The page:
Weighted Blanket for Dental Anxiety

Does the thought of having your pearly whites scrutinized in the dentist's chair give you the heebie jeebies? Well, you're not alone. Having feelings of anxiety and fear prior to a dentist appointment is regarded as a universal phenomenon.

According to a team of scientists from the Columbia University College of Dental Medicine, 9% to 20% of Americans avoid going to the dentist—that's approximately 30 to 40 million people.

A survey done by the British Dental Health Foundation revealed that 36% of people who weren't regulars at their dentist's office admitted that fear was the main reason.

Why Do People Have Dental Phobia and Anxiety?

These feelings may be caused by a variety of factors. Some of the most common reasons are as follows:

1. Dreading Pain

Patient's fears usually stem from negative past experiences, and these dental horror stories made them develop anxiety for future visits to the dentist. 

2. Fear of Injections

Needles can make even grown men sprint for the door in a tenth of a second. But needles inserted into the mouth? They'll most probably lose consciousness before you ask them to "say aaaah". 

3. Side Effects from Anesthesia 

Sometimes, people get nauseaous or dizzy after getting anesthetic injections, and this may put them off of the procedure. Another side effect of anesthesia is the "fat lip" or numbness that comes afterwards.

Symptoms of Dental Phobia and Anxiety

  • Difficulty sleeping the night before a visit to the dentist
  • Intense nervousness that intesifies while in the waiting room
  • Falling ill or other physical reactions at the mention of a dental operation
  • Panic attacks when instruments are inserted into the mouth during a dental procedure

If the above sounds familiar, then you may be suffering from dental anxiety or phobia. When left untreated, this may lead to the worsening of your teeth, which will then result in you having to go back to the dentist for even more procedures.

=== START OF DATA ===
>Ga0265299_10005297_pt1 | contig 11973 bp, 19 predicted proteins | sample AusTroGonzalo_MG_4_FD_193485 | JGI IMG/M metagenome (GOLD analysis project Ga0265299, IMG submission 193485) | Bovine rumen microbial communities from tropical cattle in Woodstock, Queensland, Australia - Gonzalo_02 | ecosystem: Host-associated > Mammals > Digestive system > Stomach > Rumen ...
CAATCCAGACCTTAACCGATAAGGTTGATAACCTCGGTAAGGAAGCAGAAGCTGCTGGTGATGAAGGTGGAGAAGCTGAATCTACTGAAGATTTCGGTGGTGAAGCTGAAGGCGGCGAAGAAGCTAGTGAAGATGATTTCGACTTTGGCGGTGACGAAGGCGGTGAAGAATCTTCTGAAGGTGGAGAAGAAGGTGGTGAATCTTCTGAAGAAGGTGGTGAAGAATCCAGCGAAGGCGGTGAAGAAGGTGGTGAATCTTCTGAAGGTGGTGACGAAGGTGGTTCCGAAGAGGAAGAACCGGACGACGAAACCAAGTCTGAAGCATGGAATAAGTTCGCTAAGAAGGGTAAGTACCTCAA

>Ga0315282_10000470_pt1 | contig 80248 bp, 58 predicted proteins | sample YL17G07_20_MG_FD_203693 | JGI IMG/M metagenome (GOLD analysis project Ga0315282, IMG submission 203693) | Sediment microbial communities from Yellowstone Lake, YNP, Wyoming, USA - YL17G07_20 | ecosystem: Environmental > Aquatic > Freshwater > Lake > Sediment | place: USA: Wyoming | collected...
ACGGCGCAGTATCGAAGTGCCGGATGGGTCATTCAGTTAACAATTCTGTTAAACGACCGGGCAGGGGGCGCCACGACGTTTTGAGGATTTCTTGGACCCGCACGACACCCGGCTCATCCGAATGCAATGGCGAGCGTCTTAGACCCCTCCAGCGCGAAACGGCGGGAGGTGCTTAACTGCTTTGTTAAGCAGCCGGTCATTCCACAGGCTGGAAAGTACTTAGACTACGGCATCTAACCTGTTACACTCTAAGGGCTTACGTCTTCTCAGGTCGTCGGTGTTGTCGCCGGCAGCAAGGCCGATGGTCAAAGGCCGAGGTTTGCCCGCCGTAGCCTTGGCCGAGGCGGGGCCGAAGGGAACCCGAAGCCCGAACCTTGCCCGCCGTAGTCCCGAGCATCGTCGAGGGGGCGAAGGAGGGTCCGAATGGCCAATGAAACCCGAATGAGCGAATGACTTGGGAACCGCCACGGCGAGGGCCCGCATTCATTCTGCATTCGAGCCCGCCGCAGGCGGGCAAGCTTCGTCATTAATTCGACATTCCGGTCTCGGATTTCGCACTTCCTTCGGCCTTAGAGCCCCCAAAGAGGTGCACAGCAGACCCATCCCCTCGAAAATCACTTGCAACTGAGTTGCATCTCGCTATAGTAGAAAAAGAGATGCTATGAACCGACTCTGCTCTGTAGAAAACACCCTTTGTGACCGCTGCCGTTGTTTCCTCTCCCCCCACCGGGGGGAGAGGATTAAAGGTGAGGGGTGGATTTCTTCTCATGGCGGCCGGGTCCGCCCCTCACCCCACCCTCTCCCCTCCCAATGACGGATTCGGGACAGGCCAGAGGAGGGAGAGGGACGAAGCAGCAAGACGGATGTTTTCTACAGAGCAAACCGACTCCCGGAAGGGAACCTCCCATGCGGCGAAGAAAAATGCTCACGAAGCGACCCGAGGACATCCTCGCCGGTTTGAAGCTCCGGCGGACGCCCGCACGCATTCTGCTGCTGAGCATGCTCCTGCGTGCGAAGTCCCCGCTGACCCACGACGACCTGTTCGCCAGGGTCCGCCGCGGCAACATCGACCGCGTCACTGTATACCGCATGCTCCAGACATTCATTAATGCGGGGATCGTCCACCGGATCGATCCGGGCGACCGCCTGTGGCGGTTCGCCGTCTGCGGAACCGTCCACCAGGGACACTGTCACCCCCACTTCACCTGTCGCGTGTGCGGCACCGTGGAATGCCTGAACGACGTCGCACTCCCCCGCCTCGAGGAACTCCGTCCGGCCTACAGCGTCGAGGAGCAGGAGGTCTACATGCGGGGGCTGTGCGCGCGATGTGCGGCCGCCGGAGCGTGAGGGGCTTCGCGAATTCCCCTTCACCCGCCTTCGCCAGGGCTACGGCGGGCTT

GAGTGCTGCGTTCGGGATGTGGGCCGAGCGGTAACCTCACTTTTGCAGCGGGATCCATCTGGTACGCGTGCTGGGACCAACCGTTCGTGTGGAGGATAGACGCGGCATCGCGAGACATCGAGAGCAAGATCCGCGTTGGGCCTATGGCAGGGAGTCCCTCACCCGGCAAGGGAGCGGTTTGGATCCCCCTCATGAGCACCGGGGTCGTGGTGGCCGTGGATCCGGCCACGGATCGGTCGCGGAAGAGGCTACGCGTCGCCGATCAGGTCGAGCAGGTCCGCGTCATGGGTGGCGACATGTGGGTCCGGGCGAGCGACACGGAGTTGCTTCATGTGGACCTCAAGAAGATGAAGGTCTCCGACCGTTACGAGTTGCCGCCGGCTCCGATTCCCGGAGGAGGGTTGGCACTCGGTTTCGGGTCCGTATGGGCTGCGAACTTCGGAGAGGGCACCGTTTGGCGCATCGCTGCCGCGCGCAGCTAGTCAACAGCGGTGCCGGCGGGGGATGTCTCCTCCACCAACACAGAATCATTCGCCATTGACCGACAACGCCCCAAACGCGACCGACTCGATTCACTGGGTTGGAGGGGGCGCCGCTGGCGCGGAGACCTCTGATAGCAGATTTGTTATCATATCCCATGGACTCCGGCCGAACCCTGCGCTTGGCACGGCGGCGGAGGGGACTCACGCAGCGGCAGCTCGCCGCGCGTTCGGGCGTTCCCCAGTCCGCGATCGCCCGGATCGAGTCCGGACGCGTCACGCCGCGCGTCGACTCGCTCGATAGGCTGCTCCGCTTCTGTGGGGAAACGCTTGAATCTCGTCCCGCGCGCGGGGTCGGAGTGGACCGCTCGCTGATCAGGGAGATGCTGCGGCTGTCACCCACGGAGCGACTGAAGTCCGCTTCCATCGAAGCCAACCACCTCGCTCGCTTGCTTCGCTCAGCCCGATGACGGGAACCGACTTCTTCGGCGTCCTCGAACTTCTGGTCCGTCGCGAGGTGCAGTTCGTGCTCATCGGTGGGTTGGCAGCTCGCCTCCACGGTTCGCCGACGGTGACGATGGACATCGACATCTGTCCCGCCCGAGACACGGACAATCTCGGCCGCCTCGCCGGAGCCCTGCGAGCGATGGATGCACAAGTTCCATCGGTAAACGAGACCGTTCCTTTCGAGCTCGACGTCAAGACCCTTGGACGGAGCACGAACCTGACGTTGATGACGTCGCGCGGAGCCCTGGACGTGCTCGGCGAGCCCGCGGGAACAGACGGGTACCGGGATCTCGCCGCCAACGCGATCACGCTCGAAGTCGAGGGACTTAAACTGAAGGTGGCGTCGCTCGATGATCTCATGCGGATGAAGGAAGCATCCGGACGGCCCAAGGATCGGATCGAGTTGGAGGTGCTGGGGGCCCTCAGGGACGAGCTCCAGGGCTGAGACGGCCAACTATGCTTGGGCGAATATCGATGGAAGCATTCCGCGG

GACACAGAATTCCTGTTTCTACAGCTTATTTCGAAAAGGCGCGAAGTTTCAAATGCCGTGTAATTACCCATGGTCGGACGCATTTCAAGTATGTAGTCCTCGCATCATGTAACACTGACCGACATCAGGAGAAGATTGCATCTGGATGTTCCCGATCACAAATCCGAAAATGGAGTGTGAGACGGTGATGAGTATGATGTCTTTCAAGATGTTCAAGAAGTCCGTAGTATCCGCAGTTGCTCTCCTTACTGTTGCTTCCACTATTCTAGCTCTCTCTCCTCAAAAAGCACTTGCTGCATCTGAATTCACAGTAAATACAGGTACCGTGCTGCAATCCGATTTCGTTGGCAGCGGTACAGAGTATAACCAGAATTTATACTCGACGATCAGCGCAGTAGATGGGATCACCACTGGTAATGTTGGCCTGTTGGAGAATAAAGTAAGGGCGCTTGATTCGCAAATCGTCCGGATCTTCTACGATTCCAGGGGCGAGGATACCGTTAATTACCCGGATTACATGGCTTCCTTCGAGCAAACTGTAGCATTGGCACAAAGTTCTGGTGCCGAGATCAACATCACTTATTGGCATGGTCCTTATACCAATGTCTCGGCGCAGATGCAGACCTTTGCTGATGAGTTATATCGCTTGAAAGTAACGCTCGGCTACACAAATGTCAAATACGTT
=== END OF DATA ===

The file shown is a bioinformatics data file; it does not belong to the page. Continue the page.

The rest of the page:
Dealing with Dental Phobia and Anxiety

Thankfully, those living with fear of the dentist's chair may have ways to go around their condition. According to behavioral scientists, the following are foolproof ways to keep calm during your next visit:  

1. Proper communication

When you're more aware of the details for the procedures to be done on you, somehow there's a feeling of control that helps make you feel less anxious. 

”It’s common for people to feel some level of anxiety when visiting a physician or dentist,“ according to Kevin Sheu, DDS, professional services director for Delta Dental. “However, if a patient’s anxiety is preventing access to needed care, the individual should have a frank discussion with the dentist before starting any treatment."

"As health care professionals, dentists are trained to treat patients who have anxiety," he adds. "Many safe and comfortable techniques can make dental care less stressful, including the use of medication.”

2. Adapt breathing techniqes

Focusing on proper breathing during an operation or procedure will help ease the tension in your body. Nervous people have a tendency to hold their breath, which in turn decreases oxygen levels and intensifies the feeling of panic. 

3. Listen to music

A large part of the anxiety comes from the sound of the instruments used in dental procedures (i.e. the drill, file, etc.) Save yourself some trouble and cover your ears with earphones to get your mind off the what's happening in front of you.